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Sens. Richard Blumenthal (pictured) and Rob Portman have aggressively pushed the anti-trafficking legislation in the Senate. Photo: By Tom Williams / CQ Roll Call via Getty Images

The House is expected to vote next week on anti-trafficking legislation that has represented a major fight for tech companies over the last year, according to multiple sources familiar with the matter.

  • Sources said the final measure may be a combination of language from the Senate, which would allow victims of online trafficking to sue the platforms that facilitated the crime, and a measure from the House that takes an approach that’s more palatable to tech. The news was first reported by Politico.

The bigger picture: The Senate bill would weaken legal immunity that enabled the growth of the modern web platform, since Facebook or Google could never afford to be liable for every piece of content their users post. But supporters of the anti-trafficking legislation say those concerns are overblown.

Go deeper

2 mins ago - World

European countries extend lockdowns

A medical worker takes a COVID-19 throat swab sample at the Berlin-Brandenburg Airport. Photo by Maja Hitij via Getty

Recent spikes in COVID-19 infections across Europe have led authorities to extend restrictions ahead of the holiday season.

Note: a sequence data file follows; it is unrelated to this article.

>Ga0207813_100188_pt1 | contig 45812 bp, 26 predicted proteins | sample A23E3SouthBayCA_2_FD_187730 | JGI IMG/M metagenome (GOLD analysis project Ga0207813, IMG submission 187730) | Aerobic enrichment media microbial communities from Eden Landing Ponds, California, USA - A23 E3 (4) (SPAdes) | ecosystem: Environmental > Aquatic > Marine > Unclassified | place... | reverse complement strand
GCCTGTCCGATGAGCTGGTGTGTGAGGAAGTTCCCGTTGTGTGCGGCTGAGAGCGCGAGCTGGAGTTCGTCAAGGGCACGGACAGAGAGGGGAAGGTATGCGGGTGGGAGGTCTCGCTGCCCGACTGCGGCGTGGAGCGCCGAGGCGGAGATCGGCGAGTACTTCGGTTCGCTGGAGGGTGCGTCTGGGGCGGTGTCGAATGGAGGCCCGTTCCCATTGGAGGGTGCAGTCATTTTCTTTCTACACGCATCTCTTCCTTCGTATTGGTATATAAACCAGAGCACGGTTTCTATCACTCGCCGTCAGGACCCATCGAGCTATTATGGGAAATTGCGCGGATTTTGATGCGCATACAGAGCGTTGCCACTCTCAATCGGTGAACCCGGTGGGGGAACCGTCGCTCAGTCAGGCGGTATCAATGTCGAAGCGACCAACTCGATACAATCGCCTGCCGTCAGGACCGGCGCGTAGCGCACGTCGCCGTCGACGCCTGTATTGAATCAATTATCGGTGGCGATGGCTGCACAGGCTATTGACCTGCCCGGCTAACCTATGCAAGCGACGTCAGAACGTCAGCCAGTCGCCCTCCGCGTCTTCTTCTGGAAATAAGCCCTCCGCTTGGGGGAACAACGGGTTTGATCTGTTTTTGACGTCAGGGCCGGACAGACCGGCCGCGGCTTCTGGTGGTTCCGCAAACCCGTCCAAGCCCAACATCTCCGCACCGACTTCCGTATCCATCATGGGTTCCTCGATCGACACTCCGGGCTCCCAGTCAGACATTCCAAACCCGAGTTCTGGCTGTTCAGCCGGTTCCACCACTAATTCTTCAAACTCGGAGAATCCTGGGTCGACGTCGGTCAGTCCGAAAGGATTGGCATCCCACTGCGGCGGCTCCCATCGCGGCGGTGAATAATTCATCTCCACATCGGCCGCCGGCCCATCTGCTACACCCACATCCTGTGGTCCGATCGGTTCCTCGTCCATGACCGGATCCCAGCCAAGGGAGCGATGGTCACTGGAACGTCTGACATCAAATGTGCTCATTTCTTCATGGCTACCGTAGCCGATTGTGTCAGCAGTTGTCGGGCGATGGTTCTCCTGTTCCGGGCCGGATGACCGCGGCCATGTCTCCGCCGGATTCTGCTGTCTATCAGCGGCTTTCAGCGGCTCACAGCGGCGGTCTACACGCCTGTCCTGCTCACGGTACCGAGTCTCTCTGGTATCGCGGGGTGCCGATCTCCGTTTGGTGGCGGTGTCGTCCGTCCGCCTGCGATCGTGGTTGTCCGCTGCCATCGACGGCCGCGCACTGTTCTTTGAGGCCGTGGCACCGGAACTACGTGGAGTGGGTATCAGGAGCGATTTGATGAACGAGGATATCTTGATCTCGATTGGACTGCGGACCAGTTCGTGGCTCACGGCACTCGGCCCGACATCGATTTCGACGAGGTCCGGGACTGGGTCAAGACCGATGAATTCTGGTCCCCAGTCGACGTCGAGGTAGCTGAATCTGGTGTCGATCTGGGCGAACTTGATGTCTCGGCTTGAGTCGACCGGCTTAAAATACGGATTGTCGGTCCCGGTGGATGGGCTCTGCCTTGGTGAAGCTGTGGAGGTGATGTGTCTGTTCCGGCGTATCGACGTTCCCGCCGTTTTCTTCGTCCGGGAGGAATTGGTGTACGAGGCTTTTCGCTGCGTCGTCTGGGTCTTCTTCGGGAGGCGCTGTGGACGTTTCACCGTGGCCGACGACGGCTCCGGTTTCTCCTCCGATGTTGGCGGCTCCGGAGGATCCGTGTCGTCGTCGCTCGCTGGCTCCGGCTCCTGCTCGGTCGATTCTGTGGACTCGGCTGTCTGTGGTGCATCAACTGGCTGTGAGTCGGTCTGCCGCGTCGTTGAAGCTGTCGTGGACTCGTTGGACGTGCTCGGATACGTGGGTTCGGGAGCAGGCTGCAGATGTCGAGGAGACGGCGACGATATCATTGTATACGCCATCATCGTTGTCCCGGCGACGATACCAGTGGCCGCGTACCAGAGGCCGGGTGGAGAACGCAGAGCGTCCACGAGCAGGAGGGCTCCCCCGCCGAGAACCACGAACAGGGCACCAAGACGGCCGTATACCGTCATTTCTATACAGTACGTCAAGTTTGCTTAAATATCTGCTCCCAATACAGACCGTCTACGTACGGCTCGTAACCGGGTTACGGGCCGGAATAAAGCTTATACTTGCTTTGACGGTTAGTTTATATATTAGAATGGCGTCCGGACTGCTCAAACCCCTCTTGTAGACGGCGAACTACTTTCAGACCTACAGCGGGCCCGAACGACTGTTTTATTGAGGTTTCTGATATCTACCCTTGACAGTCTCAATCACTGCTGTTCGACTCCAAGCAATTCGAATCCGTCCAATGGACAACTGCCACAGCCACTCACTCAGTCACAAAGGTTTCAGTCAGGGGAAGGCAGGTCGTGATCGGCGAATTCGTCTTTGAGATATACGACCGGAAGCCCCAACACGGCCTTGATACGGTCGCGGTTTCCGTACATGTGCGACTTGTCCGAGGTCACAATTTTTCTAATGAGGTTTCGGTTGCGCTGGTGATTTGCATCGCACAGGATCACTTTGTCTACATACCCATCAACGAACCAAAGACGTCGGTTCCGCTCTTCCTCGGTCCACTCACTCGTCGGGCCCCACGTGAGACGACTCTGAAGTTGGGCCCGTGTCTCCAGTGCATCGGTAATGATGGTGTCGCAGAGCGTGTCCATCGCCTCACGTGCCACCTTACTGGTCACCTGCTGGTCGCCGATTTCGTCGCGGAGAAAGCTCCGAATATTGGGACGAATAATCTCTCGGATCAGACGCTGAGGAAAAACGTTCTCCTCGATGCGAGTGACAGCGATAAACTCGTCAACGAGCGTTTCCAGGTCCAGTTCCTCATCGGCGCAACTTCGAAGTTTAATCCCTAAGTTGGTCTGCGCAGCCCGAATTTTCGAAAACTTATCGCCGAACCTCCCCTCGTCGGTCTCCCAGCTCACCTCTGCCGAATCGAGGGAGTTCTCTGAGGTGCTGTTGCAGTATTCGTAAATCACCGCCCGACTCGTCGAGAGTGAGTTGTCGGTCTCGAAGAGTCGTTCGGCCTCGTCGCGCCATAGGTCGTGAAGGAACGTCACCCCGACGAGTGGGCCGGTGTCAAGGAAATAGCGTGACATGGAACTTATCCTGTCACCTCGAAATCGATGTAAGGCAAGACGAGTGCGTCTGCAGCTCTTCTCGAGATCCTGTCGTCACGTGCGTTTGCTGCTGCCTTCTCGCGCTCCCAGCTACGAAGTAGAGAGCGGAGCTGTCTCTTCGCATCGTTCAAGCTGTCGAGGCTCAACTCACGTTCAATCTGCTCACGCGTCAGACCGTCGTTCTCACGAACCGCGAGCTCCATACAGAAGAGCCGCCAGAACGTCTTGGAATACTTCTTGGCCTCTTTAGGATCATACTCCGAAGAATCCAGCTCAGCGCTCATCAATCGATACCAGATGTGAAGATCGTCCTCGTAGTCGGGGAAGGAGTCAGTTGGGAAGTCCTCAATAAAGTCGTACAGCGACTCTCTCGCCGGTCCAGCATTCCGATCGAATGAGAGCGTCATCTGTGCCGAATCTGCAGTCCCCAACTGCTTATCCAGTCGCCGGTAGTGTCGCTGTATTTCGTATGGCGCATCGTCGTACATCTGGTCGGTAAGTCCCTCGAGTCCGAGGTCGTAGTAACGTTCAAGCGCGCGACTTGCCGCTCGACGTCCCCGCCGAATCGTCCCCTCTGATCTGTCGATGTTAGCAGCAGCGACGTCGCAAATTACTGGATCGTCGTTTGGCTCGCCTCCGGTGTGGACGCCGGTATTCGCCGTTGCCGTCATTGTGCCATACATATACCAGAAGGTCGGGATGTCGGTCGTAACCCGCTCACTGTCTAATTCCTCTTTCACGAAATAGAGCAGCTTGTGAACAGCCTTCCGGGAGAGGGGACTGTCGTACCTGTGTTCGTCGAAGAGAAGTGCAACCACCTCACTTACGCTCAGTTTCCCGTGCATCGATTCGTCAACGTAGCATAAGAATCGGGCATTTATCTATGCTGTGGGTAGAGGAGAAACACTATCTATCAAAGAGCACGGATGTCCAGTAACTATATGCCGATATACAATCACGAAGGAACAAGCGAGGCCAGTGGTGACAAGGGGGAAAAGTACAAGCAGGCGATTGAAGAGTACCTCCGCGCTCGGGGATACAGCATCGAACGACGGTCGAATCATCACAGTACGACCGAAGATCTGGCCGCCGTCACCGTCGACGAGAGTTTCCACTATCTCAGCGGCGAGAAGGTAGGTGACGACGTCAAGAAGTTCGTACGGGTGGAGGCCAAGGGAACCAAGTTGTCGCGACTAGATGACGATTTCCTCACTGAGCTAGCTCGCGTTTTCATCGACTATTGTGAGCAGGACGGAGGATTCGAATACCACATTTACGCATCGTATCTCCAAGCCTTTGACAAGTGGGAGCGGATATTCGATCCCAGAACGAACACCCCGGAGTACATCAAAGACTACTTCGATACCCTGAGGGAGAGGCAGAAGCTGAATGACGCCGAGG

Why it matters: "Relaxing too fast and too much is a risk for a third wave after Christmas," said European Commission President Ursula von der Leyen.

48 mins ago - Health

Africa CDC: Vaccines likely won't be available until Q2 of 2021

Africa CDC director Dr. John Nkengasong. Photo: Mohammed Abdu Abdulbaqi/Anadolu Agency via Getty

Africa may have to wait until the second quarter of 2021 to roll out vaccines, Africa CDC director John Nkengasong said Thursday, according to the Associated Press.

Why it matters: “I have seen how Africa is neglected when drugs are available,” Nkengasong said.

Erica Pandey, author of @Work
3 hours ago - Economy & Business

The winners and losers of the pandemic holiday season

Illustration: Sarah Grillo/Axios

The pandemic has upended Thanksgiving and the shopping season that the holiday kicks off, creating a new crop of economic winners and losers.

The big picture: Just as it has exacerbated inequality in every other facet of American life, the coronavirus pandemic is deepening inequities in the business world, with the biggest and most powerful companies rapidly outpacing the smaller players.